Painting Copper

Ask an Expert From: Products Finishing, ,

Posted on: 11/1/2002

Question: Having been a longtime reader and contributor to your column, I know that I will get many useful answers to my question.

Question:

Having been a longtime reader and contributor to your column, I know that I will get many useful answers to my question.

I am a trustee of my local Board of Education, and we have a 75-year-old building whose facade and copula are copper coated and painted with a lead paint. We are in the process of having the paint removed and the copper repainted. We are curious about the expected life of the paint application, and what is the best (paint) to use. J.B.

Answer:

It is well known that many oxides of copper do not adhere well to the base metal. The cause of paint adhesion failures on copper is due to delamination of the oxide film from the metal. These oxides must be removed before painting. There are several ways to clean copper before painting. The best way to clean copper before application of organic coatings is the one that works for you. The choice will depend on a number of factors, including equipment availability and costs. To clean copper before coating, do one of the following:

  • Bright dip the surface. This is usually done in an acid solution and is a standard plating operation. Don't try this at home.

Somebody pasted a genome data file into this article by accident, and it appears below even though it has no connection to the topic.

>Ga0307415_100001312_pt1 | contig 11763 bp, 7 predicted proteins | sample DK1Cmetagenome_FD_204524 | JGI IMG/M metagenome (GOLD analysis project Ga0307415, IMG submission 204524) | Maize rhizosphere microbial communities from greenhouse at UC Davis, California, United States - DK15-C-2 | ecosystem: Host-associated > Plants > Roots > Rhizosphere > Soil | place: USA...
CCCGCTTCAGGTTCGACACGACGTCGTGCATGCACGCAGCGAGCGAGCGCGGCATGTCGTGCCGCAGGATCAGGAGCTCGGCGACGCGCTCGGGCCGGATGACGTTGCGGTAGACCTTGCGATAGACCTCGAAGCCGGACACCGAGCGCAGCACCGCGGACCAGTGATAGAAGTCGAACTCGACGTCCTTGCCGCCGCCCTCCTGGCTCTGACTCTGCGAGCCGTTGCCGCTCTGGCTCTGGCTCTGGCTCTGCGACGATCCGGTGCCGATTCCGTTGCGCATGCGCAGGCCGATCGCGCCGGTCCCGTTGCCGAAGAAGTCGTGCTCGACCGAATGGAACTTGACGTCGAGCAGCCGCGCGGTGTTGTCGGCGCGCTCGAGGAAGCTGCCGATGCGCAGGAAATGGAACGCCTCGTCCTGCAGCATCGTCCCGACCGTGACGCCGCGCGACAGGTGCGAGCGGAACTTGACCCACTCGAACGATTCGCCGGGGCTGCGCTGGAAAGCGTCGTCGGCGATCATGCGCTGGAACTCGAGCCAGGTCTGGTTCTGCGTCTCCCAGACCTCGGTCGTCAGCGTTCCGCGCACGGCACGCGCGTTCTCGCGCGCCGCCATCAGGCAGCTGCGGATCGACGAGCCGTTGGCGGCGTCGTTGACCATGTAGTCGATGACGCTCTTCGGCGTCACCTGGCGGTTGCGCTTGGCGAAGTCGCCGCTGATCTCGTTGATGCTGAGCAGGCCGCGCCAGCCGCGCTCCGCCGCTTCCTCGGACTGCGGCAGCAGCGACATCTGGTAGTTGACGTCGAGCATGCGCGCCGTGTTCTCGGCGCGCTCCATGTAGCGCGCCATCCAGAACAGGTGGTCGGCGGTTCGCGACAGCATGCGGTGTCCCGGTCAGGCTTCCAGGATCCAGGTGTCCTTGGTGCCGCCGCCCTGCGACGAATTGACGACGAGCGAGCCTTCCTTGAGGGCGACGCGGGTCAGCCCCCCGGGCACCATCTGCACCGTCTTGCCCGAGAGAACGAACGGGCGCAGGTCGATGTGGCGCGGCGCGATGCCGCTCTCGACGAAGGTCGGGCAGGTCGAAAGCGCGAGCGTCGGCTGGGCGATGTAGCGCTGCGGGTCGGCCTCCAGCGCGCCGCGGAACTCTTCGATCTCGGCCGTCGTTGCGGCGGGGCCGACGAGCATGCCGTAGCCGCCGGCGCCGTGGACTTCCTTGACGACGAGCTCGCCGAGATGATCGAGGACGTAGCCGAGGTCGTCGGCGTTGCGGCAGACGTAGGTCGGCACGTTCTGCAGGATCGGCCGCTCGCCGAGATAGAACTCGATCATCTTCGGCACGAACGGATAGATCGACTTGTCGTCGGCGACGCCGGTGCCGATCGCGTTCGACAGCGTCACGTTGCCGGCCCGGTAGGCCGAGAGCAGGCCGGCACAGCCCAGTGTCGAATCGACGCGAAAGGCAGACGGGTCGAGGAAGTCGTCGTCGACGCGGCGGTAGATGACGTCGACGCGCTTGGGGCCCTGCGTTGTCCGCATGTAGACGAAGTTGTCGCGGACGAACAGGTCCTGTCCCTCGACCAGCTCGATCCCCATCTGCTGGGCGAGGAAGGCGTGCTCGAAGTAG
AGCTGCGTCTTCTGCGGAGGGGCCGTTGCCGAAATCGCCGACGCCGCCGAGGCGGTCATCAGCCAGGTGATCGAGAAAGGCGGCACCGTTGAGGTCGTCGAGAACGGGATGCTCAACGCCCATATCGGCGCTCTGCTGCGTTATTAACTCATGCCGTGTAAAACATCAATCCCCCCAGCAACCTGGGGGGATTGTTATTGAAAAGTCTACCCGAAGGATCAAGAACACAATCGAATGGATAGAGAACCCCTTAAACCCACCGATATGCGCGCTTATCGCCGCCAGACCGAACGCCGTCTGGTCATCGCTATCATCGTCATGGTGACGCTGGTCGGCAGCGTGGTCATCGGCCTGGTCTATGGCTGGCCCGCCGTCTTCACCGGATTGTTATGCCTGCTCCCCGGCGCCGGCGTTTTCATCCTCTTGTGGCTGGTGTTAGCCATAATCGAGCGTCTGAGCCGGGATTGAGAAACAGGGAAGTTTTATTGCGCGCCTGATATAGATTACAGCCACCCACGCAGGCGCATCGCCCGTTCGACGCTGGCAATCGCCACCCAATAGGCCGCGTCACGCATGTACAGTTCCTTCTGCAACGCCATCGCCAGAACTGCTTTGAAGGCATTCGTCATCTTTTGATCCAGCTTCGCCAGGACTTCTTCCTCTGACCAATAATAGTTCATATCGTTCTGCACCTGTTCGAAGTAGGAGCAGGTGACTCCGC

• Mechanically abrade the surface by sanding, wire brushing, abrasive pads, etc., either manually or with power equipment.
  • Abrasive-blast the surface using glass beads, plastic or other media.

Apply the paint immediately after cleaning. Although other materials will work, epoxy primers will develop maximum adhesion to copper. I recommend a two-component epoxy-polyamide primer. This will chalk on outdoor exposure and must be topcoated with a weather-resistant enamel. Architectural enamels are suitable for this application. Waterborne as well as solvent-containing paints can be considered. Modern paints should last 5-10 years before the need for repainting.

It is important that you note the following: Make sure that removal and disposal of the existing lead-containing paint is in compliance with environmental and safety regulations. You may have to employ a person certified for lead-containing paint removal to do the job.

 



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